So it is clear from the start of the article that Ms Barnsley doesn't even appreciate the difference between Revenue and Profit. Losing Revenue is not what is important. Prices can drop if Margins stay the same or increase, resulting in equal or enhanced Profits. A shocking revelation about someone who is a CEO.
Right now it is clear that the A6 Publishers are earning enhanced profits from their eBooks because they are charging higher prices than paperbacks while incurring drastically lower costs.

" . . (For eBooks) brand and price become the deciding factors." Clearly, again, Ms Barnsley is clueless about the fact that eBook buyers probably spend far more time choosing their purchases than pBook buyers. They have access to social reading sites, recommendations from all around the world, previews etc. etc.

"Barnsley commended the agency retail model . . " ". . ways to extract maximum value from publishers' content." "Most important of all, publishers need to listen to consumers".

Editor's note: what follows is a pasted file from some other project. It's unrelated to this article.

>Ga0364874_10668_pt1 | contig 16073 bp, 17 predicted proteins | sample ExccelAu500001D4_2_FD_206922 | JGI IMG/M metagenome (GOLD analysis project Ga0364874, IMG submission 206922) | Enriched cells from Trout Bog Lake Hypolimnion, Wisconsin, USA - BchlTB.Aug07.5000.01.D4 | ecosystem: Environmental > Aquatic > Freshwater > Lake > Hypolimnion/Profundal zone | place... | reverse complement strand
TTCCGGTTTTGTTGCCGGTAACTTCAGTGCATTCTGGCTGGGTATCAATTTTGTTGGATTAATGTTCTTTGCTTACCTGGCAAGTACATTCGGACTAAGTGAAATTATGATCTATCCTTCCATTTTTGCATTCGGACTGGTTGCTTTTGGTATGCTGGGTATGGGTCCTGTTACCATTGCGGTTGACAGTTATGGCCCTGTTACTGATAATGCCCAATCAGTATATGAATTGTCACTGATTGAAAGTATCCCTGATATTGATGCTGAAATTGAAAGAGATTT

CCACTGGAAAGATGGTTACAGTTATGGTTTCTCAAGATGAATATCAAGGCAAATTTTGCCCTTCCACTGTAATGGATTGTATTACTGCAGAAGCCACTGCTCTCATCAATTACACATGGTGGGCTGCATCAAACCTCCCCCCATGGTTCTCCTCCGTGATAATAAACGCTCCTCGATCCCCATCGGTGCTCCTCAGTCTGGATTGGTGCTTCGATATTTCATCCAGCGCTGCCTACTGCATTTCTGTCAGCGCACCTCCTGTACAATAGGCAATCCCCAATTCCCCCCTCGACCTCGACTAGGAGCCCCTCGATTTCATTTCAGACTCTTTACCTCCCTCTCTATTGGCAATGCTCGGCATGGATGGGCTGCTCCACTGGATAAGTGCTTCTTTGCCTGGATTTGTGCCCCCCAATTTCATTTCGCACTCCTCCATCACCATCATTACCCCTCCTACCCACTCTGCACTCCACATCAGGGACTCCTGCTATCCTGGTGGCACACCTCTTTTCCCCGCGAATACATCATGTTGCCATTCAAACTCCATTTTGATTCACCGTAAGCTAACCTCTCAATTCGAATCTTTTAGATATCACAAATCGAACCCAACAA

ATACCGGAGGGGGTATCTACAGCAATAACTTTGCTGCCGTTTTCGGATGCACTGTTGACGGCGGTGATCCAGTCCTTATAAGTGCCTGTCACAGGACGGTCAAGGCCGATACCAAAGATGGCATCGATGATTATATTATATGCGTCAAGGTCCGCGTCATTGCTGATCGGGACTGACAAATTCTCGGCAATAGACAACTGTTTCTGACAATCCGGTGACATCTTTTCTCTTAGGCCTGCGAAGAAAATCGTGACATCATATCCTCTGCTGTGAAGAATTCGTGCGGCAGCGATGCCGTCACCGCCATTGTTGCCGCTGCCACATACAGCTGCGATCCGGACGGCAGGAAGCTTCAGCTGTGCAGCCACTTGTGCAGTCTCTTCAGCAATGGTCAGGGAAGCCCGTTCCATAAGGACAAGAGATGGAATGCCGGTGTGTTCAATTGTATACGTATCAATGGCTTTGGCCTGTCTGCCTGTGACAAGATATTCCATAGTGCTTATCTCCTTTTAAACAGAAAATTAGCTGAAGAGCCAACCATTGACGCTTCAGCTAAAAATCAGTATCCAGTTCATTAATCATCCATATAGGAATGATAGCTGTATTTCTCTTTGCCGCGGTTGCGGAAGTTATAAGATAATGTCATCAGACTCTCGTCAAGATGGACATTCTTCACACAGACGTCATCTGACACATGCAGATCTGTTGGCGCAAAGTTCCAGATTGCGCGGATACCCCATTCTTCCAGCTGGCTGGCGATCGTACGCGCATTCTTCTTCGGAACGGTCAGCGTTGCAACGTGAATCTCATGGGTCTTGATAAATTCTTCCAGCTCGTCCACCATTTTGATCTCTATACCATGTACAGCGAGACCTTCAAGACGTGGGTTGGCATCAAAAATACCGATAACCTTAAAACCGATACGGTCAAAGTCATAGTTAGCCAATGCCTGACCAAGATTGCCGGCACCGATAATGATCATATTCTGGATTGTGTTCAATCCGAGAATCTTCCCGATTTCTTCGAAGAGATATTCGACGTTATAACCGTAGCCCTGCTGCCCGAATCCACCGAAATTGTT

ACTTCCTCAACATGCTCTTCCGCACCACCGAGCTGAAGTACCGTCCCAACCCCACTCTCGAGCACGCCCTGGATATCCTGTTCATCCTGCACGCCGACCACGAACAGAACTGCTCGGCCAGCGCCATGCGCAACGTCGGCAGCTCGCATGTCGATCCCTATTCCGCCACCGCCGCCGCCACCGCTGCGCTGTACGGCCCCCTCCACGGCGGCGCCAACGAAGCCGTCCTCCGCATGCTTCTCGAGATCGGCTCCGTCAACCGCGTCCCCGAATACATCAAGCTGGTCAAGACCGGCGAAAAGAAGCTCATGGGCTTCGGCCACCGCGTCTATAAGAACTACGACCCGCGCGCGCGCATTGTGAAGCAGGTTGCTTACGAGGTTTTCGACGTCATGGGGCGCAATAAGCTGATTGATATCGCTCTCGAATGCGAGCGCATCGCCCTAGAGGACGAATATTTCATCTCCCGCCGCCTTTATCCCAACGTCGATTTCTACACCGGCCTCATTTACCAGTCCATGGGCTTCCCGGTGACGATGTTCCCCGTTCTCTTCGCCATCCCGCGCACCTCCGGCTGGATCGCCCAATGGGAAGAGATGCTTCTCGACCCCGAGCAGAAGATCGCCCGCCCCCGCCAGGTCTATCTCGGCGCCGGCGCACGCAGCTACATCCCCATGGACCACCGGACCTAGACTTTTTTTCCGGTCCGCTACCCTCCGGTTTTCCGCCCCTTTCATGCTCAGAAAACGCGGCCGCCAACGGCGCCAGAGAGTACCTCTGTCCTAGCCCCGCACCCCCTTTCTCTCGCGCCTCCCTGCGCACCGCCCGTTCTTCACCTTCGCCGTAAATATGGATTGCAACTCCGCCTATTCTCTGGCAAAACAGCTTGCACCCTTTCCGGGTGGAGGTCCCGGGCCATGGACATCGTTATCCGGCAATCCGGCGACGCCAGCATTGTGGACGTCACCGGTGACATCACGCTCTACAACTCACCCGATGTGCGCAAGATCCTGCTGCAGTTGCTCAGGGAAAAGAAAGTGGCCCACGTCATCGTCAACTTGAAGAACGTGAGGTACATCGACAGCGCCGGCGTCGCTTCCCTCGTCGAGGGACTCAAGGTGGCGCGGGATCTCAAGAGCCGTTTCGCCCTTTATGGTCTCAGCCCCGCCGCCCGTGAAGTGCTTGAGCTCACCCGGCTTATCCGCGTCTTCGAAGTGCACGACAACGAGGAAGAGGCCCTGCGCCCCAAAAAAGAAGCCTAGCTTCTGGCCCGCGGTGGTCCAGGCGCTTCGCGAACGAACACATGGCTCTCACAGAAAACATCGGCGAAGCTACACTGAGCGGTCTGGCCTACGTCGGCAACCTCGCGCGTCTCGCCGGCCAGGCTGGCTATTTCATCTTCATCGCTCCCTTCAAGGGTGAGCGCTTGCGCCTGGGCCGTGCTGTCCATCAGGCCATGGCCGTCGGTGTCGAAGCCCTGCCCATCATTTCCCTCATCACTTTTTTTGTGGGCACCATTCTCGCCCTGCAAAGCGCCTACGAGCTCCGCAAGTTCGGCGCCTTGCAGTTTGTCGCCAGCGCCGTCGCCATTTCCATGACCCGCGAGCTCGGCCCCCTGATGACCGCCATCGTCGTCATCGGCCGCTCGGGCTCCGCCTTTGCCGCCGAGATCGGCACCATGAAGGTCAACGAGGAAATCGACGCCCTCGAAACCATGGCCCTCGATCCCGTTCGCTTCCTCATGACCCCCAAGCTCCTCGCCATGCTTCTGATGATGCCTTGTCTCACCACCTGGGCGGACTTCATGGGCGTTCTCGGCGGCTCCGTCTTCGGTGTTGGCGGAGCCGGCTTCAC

That paragraph really made me laugh.

What are the recycling plans for the reading devices? European standards for recycling are so much stricter than those in the U.S., I can't believe this problem hasn't gotten more coverage there than it has in the U.S. What are we going to do with all the detritus? Little children in third world countries are going to be poisoned and die to feed our reading habits. Trees/eucalyptis are renewable. We need to solve this problem sooner rather than later.

Trees are renewable? Is that really your main argument for keeping paperbacks viable as a profitable product? There is already a massive market for recycling mobile phones, I hardly think a Kindle or 2,000 is going to break the world.

One thing that no-one has said yet is that the editing quality of many ebooks is absolutely shite, which also drives readers' perceptions of their value. I've seen more typos on a single page of an ebook than I would have in the print edition, simply from scanning errors. This kind of carelessness does not drive brand loyalty, or increase confidence in the role of publishers as suppliers!

To me, Ms. Barnsley's comments betray the same old fact that print publishers so far have tended to only embrace the New (digital) Publishing as part of a larger, traditional framework of the Old (print) Publishing. They do not yet seem to understand that their print industry will vanish in the coming decade. The New (digital) Publishing will be the entire and only publishing industry soon.